- Format: Kindle Edition
- File Size: 1855 KB
- Print Length: 226 pages
- Publisher: 47North (18 April 2017)
- Sold by: Amazon Media EU S.à r.l.
- Language: English
- ASIN: B0176BJYRK
- Text-to-Speech: Enabled
- Word Wise: Enabled
- Customer reviews: 43 customer ratings
- Amazon Bestsellers Rank: #146,813 Paid in Kindle Store (See Top 100 Paid in Kindle Store)
Enter your mobile number or email address below and we'll send you a link to download the free Kindle App. Then you can start reading Kindle books on your smartphone, tablet, or computer - no Kindle device required.
To get the free app, enter your mobile phone number.
Dreams Before the Start of Time Kindle Edition
|New from||Used from|
What other items do customers buy after viewing this item?
“Charnock pulls hard on the parent’s universal worry—that no matter what we do and how much we want the best for our children, somehow we aren’t doing it right—in a skillfully executed multigenerational saga that explores a potential future driven by rapid development of reproductive technologies…A story that feels personal and intimate.” —Publishers Weekly (starred review)
“Philip K. Dick Award finalist Charnock follows the progression of reproductive science across people in five generations…The reader will experience not only the changing views of society at large, but also the progression of the characters’ views as new opportunities arise for the next wave of parents. None of the technology seems far-fetched, leaving the reader to wonder whether this is predictive fiction.” —Booklist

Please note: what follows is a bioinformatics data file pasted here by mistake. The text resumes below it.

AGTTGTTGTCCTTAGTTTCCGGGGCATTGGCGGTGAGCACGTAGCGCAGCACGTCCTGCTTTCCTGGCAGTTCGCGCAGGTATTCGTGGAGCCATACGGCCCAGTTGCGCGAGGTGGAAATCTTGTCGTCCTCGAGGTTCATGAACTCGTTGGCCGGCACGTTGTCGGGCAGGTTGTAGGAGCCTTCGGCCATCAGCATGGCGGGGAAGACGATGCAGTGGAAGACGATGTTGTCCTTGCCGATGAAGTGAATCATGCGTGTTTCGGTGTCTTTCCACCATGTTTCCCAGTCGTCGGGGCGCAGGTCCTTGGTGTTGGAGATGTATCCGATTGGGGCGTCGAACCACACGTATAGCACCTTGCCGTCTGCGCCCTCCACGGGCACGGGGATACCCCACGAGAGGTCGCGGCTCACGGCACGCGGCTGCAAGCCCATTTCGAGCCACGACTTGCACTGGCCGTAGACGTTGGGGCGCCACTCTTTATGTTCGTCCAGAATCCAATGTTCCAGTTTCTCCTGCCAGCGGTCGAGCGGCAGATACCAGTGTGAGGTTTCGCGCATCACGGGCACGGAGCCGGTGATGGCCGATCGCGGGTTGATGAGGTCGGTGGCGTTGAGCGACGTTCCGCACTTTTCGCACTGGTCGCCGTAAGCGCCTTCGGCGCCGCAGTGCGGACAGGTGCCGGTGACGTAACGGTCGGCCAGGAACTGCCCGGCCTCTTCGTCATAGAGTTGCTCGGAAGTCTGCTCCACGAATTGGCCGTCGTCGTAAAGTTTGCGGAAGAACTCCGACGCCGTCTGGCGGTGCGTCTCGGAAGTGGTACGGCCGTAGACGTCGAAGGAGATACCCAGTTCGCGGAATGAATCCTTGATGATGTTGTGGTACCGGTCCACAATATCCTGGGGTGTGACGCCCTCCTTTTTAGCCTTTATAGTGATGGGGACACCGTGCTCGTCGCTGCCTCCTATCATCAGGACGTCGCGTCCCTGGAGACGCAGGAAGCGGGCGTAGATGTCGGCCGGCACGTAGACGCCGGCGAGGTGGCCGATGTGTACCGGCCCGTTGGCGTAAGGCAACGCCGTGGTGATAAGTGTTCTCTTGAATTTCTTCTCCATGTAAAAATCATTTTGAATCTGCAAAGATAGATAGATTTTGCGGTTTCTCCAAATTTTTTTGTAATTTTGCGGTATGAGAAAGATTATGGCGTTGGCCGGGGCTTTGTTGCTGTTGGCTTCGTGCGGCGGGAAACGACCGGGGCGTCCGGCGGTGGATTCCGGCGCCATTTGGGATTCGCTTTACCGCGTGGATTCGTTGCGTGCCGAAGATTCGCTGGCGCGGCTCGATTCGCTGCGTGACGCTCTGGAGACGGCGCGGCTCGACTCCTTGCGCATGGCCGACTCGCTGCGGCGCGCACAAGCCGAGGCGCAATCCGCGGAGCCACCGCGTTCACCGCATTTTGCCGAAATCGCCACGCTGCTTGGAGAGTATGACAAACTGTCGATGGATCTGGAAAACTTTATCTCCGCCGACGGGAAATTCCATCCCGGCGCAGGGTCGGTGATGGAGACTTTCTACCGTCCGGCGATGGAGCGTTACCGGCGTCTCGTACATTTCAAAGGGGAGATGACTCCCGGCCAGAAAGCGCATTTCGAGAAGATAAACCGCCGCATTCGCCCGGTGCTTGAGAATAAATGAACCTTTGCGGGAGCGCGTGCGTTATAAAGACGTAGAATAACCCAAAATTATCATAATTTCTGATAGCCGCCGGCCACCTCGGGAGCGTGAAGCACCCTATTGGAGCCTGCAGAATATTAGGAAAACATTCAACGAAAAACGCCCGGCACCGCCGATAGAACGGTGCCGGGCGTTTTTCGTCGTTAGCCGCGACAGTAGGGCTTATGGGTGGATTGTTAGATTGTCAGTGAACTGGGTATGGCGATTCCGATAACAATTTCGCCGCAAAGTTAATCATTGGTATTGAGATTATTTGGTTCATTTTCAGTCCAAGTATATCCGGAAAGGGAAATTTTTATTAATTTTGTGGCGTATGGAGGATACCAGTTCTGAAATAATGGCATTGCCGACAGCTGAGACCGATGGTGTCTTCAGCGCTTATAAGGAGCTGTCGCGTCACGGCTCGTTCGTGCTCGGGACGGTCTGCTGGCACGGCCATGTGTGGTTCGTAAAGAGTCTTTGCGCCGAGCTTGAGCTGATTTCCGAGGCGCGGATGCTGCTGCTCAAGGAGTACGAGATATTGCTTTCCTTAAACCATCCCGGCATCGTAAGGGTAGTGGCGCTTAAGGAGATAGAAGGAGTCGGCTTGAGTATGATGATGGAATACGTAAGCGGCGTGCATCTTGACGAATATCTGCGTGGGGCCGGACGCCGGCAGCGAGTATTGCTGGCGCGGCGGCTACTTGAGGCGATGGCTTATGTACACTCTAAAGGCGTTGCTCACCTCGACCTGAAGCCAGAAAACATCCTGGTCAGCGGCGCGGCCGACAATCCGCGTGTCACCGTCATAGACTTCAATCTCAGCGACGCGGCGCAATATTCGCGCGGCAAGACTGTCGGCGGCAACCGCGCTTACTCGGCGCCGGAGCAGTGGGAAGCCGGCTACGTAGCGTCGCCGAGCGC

“highly enjoyable and thought-provoking…The willingness to experiment with viewpoint through time, as well as present a human agenda (what little science fiction these days can say that), make the novel very worthwhile.…The futuristic technology depicted is extremely likely—in development as we speak—making the novel groundbreaking.” —Speculiction
“Reminiscent of Cloud Atlas...This is a novel about the evolution of family and humanity and how inextricably they’re tied together. It’s a unique, challenging, and immensely successful story.” —Tor.com
“Charnock explores what the family of the future will look like, as well as how society and pregnancy will change. Deceptively intimate, this is big-idea SF reminiscent of the societal changes mapped across generational sagas like [Asimov’s] Foundation or [Robinson’s] Mars trilogy.” —LOCUS Magazine
"Not a sequel to Charnock's previous novel, Sleeping Embers of an Ordinary Mind so much as its organic successor, Dreams Before the Start of Time is a luminous, deftly crafted and occasionally disturbing portrait of the future we may be entering. A novel that explores the notion of family in all its myriad permutations, Dreams Before the Start of Time is science fiction at its most contemplative, asking intriguing questions about human reproduction, gender identity and interpersonal relationships and providing thought-provoking answers on a human scale. Anne Charnock's third novel leaves the reader in no doubt of her evolving talent, and showcases all that is most imaginative and forward-thinking in British science fiction right now."—Nina Allan, author of The Race